Who exactly do you think has stymied the U.S. in Afghanistan for 16 years? The Taliban is made up of Afghan Bubbas. The Taliban doesn’t need to defeat nuclear weapons, though they are humiliating a nuclear power for the second time in history. They use a mix of Kalashnikovs and WWII-era bolt-action rifles. Determined insurgencies are really difficult to fight, even if they are only armed with Enfield rifles and you can target them with a TOW missiles system that can spot a cat in the dark from two miles away. In Iraq, expensive tanks were destroyed with simple improvised explosives.

If the U.S. government (and the American people behind them) doesn’t want to use nuclear weapons on foreign fundamentalists in Afghanistan, why does anyone presume they’d use them against Americans in Idaho?

It is not just our fecklessness. All great powers take into account the moral and manpower costs of implementing their rules and laws on a people. And an armed citizenry, especially if they seem to have a just cause to rally around, will dramatically raise the price of ruling them. The British Empire controlled one quarter of the world’s territory and ruled one quarter of the earth’s population in 1922. In that very year, they were forced to make an effective exit from the main part of their oldest colony, Ireland. Why? Because a determined group of Irish men with guns made the country ungovernable. The British technically could have deployed their entire navy, blockading the restive island, and starving any rebellion into submission. But they were unwilling to pay the moral price, or the price in blood. It was precisely this foreseeable event that had caused the British to ban Irish Catholics from possessing firearms hundreds of years earlier.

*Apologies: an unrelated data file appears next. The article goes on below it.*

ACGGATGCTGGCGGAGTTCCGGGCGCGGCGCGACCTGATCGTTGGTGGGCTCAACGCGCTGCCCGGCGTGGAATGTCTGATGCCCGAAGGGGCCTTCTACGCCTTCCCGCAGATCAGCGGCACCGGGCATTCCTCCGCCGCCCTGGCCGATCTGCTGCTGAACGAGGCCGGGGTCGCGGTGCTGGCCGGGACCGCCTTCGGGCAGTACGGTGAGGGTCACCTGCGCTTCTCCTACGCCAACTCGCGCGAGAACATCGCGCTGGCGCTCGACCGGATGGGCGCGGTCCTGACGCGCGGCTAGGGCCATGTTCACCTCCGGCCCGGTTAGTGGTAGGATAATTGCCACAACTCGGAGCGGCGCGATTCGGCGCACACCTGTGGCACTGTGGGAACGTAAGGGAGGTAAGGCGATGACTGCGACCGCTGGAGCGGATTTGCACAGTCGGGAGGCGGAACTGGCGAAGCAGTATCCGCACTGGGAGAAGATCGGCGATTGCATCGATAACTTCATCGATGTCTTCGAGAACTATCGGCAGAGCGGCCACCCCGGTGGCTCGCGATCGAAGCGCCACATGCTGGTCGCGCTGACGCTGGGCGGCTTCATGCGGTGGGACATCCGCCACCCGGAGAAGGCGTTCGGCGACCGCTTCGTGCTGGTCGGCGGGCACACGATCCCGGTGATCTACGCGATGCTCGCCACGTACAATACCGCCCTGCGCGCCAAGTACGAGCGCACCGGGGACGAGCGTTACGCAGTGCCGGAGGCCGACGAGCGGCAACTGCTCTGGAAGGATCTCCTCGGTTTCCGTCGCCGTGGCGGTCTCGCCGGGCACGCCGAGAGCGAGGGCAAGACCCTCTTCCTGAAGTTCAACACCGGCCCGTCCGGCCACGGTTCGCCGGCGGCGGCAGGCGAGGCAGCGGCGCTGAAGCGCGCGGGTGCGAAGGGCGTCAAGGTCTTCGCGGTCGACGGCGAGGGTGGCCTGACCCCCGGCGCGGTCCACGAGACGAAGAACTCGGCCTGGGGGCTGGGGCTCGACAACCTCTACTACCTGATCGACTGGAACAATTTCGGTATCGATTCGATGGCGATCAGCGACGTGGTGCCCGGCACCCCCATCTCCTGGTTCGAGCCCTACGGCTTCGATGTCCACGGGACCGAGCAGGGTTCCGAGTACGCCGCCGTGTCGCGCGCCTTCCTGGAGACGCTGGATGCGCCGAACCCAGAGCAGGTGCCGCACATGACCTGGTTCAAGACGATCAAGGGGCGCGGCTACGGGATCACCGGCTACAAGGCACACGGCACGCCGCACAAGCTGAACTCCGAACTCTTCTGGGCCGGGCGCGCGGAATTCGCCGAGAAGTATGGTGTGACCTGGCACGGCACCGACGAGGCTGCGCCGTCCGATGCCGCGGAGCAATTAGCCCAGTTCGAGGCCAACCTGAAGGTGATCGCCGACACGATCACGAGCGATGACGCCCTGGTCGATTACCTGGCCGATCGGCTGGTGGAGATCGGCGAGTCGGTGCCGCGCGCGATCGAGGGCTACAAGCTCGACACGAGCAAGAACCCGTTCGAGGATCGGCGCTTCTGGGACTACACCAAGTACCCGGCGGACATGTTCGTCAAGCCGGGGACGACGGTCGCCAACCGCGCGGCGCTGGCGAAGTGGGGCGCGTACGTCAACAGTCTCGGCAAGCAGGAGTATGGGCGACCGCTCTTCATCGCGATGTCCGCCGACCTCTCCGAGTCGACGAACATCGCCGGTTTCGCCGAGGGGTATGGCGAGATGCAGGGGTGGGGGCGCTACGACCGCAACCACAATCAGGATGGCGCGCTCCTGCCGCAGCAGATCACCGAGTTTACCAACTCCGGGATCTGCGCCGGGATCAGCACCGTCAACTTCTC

And just as in the 1770s or the 1920s, governments in similar positions today or in the future would have a difficult time maintaining military morale while trying to impose rule on a people who resist it manfully.

You can acknowledge this and still deplore America’s gun violence, as I do. You can wish and even work for an American future where there are fewer weapons in untrained and unsteady American hands. And, we all should wish to maintain a law-governed and orderly society that doesn’t inspire thousands or millions of Americans to resist its government in an insurgency. But in the meantime, don’t do violence to history itself. With just the moral support of the society they are living in, and a number of rifles, a small group of men can make it impossible for tyrants to rule.